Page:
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Monday, May 02, 2011

The Seventh Stream: The Emergence of Rocknroll in American Popular Music

The Seventh Stream:
The Emergence of Rocknroll in American Popular Music
by Philip H. Ennis
Wesleyan University Press
p.  1992

    A note on vocabulary- Ennis uses the term "Rocknroll" to refer to the formative period of "rock and roll."  He distinguishes rocknroll from the later period of "rock."  Basically, rocknroll is what happened before 1965 and "rock" happened afterwards.  It's not a usage that has caught on in any significant way since the publication of this book in 1992, and perhaps that is unfortunate, because I, for one, happen to agree that "everything changed" in the mid 1960s, and that the changes weren't for the better.

  Eninis' main thesis is that rocknroll was the synthesis of the six pre-existing "streams" of American popular music:  Pop (Tin Pan Alley/Brill Building), Black Pop, Country Pop, Gospel, Jazz and Folk.  In the first section of The Seventh Stream, Ennis focuses on the "assembly" of the six distinct streams against the back drop of technological change between 1900 and 1940.  His insightful, distinct division of American Popular Music into six "streams" is paired with a turgid, obvious recitation of the pre-World War II struggle between the publishing industry and the broadcasting industry.  To his credit, Ennis does clearly demonstrate how this struggle influenced the development of the "six streams"  (In a nutshell, the rise of radio favored Black Pop and Country Pop at the expense of Traditional Pop.)

  The lasting contribution that Ennis makes to "rock history" comes in his tour-de-force of a second section, where he describes the emergence of rocknroll in the post World War II period.  Perhaps his most important insight is the manner in which he describes the reflective relationship between Charts and the Record Labels who sought to profit from that information.  The concept linking the two is the "crossover" i.e. a song that appeared simultaneously on two or more of the three major post War charts: Pop, Country & Rhythm and Blues.  Ennis makes the case that it was the goal of the actors in the period immediately preceding the emergence of rocknroll to CREATE a sound that would "chart" on all three charts at the same time.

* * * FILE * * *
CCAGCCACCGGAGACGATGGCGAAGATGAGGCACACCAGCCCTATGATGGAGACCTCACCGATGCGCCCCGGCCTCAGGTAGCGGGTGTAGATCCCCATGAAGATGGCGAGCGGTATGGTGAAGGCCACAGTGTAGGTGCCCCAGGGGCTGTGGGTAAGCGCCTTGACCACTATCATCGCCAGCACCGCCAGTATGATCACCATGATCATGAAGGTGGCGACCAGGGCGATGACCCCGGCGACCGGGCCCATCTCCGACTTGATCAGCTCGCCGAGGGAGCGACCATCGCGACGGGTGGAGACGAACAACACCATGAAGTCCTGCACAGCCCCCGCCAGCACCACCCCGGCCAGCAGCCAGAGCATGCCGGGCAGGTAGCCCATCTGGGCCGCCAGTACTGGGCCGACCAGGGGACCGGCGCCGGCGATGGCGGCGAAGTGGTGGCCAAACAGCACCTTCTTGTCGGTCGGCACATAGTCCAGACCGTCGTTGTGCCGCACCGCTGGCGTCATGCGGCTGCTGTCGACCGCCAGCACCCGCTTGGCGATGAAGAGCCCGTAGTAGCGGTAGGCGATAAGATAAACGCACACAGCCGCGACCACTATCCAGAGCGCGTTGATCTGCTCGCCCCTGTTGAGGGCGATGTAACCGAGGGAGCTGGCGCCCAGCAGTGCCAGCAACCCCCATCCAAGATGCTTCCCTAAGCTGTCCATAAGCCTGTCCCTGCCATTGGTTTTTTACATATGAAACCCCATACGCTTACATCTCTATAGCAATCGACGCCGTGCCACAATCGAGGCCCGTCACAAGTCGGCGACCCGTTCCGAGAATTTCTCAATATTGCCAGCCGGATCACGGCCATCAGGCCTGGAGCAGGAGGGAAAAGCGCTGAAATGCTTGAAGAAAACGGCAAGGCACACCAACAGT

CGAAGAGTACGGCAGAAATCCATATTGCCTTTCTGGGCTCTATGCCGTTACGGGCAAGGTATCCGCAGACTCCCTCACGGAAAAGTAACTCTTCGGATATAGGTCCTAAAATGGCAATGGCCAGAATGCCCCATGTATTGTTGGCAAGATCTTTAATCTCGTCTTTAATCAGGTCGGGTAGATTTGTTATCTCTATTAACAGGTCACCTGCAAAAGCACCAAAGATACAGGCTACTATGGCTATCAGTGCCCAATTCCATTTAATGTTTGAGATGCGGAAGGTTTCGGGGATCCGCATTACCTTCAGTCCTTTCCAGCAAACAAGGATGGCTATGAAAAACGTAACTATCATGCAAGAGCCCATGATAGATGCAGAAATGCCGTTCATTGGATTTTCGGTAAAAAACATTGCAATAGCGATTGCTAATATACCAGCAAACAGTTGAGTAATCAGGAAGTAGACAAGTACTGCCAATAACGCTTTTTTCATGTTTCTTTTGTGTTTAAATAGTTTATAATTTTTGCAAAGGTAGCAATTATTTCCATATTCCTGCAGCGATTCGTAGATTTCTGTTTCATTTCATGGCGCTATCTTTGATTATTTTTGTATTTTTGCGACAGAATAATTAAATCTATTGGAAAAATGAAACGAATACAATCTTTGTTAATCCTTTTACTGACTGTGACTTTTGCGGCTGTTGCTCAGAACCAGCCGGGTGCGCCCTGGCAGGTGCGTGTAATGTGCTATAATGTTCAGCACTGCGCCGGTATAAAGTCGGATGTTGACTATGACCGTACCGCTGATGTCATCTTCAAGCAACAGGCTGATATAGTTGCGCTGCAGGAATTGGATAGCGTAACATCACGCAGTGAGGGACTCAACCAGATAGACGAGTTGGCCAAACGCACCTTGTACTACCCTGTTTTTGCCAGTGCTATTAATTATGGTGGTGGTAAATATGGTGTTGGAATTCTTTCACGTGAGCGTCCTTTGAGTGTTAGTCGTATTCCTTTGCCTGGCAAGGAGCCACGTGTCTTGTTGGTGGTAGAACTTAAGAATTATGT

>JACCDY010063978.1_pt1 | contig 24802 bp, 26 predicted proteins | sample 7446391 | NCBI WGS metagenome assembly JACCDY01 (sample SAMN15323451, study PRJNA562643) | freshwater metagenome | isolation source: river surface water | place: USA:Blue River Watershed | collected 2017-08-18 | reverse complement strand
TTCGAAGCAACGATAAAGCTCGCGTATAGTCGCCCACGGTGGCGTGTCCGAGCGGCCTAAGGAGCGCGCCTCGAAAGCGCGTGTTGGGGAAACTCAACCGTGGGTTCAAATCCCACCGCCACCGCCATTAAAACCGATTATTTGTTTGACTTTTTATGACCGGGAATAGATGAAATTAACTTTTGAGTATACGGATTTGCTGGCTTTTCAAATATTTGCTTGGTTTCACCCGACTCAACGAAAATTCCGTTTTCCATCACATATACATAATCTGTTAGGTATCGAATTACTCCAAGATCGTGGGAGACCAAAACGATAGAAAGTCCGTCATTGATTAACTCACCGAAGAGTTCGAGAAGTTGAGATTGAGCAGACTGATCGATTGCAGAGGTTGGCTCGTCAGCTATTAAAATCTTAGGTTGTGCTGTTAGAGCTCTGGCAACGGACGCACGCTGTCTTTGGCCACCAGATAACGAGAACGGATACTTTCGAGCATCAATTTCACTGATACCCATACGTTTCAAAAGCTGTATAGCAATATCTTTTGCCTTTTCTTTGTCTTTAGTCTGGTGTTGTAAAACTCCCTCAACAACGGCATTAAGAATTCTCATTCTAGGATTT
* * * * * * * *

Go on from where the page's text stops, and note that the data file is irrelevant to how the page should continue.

This was certainly the goal of Bill Haley, whose "Rock Around the Clock" was the first rock "hit" in 1955.  Haley, a long time musical journeyman, had been tinkering with different stylistic combinations in a concentrated attempt to "cross-over" BEFORE he recorded rock around the clock.  This was also the case for the man who would embody the emergence of rocknroll: Elvis Presley.  Before Elvis arrived, Sam Phillips was LOOKING for someone LIKE Elvis- a white guy who could sing like a black guy.  It's an analysis that very much gibes with my own reading of the same books that Ennis relied on.  In this analysis, the technological changes that preceded rocknroll's emergence (the 45)) were a necessary but not sufficient condition for the emergence.  Rather, it was the effort of specific individuals to "solve the problem" of cross-over appeal, as based on their analysis of the Billboard/Cashbox charts.  This effort was largely undertaken by the independent effort of small scale record label owners- not- repeat- not- by the major labels of the time.
    Like other books about rock that were published prior to the mp3 revolution, Ennis' section covering the mid 60s to the "present" suffers from the absence of the internet. Certainly, one is reminded of the "End of History" type books that accompanied the fall of the Berlin Wall and failed to anticipate the rise of Islamic radicalism.
     One theme that emerges from the Seventh Stream is the way in which dominant streams become creatively "exhausted" and then look to outside influences from less popular streams.  Ennis also tips his cap to the importance of demographics- it's hard to divorce the emergence of rocknroll from the post World War II "baby boom" and concomitant rise of "Youth Culture."  All in all, the Seventh Stream is easily the BEST book I've ever read on the roots of rocknroll.  It's a must read, especially for young musicians or would be cultural critics.  GO GET IT.

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